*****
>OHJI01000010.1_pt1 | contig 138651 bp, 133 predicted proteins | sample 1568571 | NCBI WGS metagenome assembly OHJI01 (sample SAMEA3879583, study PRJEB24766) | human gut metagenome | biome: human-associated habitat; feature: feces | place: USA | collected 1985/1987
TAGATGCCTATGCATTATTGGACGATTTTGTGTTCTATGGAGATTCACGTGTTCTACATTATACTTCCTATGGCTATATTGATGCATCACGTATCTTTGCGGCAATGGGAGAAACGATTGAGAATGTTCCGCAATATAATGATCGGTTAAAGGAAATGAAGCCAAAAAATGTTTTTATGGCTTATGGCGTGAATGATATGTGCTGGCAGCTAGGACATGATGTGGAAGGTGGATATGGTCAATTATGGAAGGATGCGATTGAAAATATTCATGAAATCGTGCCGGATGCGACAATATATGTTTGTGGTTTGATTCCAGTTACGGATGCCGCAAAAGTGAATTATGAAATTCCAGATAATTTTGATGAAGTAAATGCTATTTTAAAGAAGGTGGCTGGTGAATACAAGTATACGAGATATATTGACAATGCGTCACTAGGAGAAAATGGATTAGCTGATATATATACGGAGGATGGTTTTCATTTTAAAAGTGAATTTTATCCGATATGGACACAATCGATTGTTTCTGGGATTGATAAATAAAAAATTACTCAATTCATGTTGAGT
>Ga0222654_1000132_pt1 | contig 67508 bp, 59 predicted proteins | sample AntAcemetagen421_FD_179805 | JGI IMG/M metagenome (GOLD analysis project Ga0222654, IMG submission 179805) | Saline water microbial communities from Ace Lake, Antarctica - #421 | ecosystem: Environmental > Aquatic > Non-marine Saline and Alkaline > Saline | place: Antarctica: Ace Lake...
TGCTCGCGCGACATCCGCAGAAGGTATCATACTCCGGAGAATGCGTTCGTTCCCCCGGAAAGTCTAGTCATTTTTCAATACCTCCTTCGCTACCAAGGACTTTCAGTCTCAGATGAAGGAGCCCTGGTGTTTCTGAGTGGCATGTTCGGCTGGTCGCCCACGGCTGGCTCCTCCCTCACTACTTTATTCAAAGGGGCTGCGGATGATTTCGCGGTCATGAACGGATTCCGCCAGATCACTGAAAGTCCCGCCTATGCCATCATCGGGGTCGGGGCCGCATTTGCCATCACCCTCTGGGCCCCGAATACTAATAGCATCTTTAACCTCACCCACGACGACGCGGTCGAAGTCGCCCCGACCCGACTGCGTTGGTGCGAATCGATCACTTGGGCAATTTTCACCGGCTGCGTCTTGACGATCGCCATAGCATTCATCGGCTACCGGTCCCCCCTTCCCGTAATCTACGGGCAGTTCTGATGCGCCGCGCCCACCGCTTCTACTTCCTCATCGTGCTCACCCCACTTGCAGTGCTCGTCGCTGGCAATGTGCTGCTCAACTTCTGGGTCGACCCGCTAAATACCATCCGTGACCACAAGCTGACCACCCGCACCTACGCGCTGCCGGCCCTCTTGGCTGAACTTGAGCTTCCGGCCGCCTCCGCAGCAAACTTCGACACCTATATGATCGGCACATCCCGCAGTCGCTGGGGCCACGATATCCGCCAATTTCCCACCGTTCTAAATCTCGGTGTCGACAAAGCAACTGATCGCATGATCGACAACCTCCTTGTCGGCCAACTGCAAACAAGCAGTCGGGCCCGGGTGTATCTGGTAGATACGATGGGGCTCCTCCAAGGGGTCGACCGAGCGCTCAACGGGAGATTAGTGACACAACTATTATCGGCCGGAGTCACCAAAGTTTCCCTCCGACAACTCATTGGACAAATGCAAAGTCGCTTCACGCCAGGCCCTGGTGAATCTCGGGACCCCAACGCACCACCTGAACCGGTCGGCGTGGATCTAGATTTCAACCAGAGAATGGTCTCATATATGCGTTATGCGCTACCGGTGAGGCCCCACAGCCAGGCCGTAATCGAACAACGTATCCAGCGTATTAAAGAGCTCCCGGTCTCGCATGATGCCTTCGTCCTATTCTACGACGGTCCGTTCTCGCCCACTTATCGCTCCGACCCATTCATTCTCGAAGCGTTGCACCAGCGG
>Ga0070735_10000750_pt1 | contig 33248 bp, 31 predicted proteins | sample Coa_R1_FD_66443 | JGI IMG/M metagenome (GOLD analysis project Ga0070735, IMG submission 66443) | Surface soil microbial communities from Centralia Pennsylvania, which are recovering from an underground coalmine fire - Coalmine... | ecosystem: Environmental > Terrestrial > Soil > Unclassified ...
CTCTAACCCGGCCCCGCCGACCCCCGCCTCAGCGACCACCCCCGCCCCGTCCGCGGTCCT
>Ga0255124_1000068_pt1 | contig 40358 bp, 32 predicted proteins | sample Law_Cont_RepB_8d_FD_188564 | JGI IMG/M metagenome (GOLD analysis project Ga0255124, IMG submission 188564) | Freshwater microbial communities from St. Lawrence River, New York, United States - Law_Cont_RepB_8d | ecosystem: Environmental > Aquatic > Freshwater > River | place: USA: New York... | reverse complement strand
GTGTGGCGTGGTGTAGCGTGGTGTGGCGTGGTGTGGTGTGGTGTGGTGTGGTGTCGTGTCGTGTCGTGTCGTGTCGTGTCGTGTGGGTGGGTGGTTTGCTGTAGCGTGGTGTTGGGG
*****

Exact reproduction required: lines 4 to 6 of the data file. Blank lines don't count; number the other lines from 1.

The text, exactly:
TGCTCGCGCGACATCCGCAGAAGGTATCATACTCCGGAGAATGCGTTCGTTCCCCCGGAAAGTCTAGTCATTTTTCAATACCTCCTTCGCTACCAAGGACTTTCAGTCTCAGATGAAGGAGCCCTGGTGTTTCTGAGTGGCATGTTCGGCTGGTCGCCCACGGCTGGCTCCTCCCTCACTACTTTATTCAAAGGGGCTGCGGATGATTTCGCGGTCATGAACGGATTCCGCCAGATCACTGAAAGTCCCGCCTATGCCATCATCGGGGTCGGGGCCGCATTTGCCATCACCCTCTGGGCCCCGAATACTAATAGCATCTTTAACCTCACCCACGACGACGCGGTCGAAGTCGCCCCGACCCGACTGCGTTGGTGCGAATCGATCACTTGGGCAATTTTCACCGGCTGCGTCTTGACGATCGCCATAGCATTCATCGGCTACCGGTCCCCCCTTCCCGTAATCTACGGGCAGTTCTGATGCGCCGCGCCCACCGCTTCTACTTCCTCATCGTGCTCACCCCACTTGCAGTGCTCGTCGCTGGCAATGTGCTGCTCAACTTCTGGGTCGACCCGCTAAATACCATCCGTGACCACAAGCTGACCACCCGCACCTACGCGCTGCCGGCCCTCTTGGCTGAACTTGAGCTTCCGGCCGCCTCCGCAGCAAACTTCGACACCTATATGATCGGCACATCCCGCAGTCGCTGGGGCCACGATATCCGCCAATTTCCCACCGTTCTAAATCTCGGTGTCGACAAAGCAACTGATCGCATGATCGACAACCTCCTTGTCGGCCAACTGCAAACAAGCAGTCGGGCCCGGGTGTATCTGGTAGATACGATGGGGCTCCTCCAAGGGGTCGACCGAGCGCTCAACGGGAGATTAGTGACACAACTATTATCGGCCGGAGTCACCAAAGTTTCCCTCCGACAACTCATTGGACAAATGCAAAGTCGCTTCACGCCAGGCCCTGGTGAATCTCGGGACCCCAACGCACCACCTGAACCGGTCGGCGTGGATCTAGATTTCAACCAGAGAATGGTCTCATATATGCGTTATGCGCTACCGGTGAGGCCCCACAGCCAGGCCGTAATCGAACAACGTATCCAGCGTATTAAAGAGCTCCCGGTCTCGCATGATGCCTTCGTCCTATTCTACGACGGTCCGTTCTCGCCCACTTATCGCTCCGACCCATTCATTCTCGAAGCGTTGCACCAGCGG
>Ga0070735_10000750_pt1 | contig 33248 bp, 31 predicted proteins | sample Coa_R1_FD_66443 | JGI IMG/M metagenome (GOLD analysis project Ga0070735, IMG submission 66443) | Surface soil microbial communities from Centralia Pennsylvania, which are recovering from an underground coalmine fire - Coalmine... | ecosystem: Environmental > Terrestrial > Soil > Unclassified ...
CTCTAACCCGGCCCCGCCGACCCCCGCCTCAGCGACCACCCCCGCCCCGTCCGCGGTCCT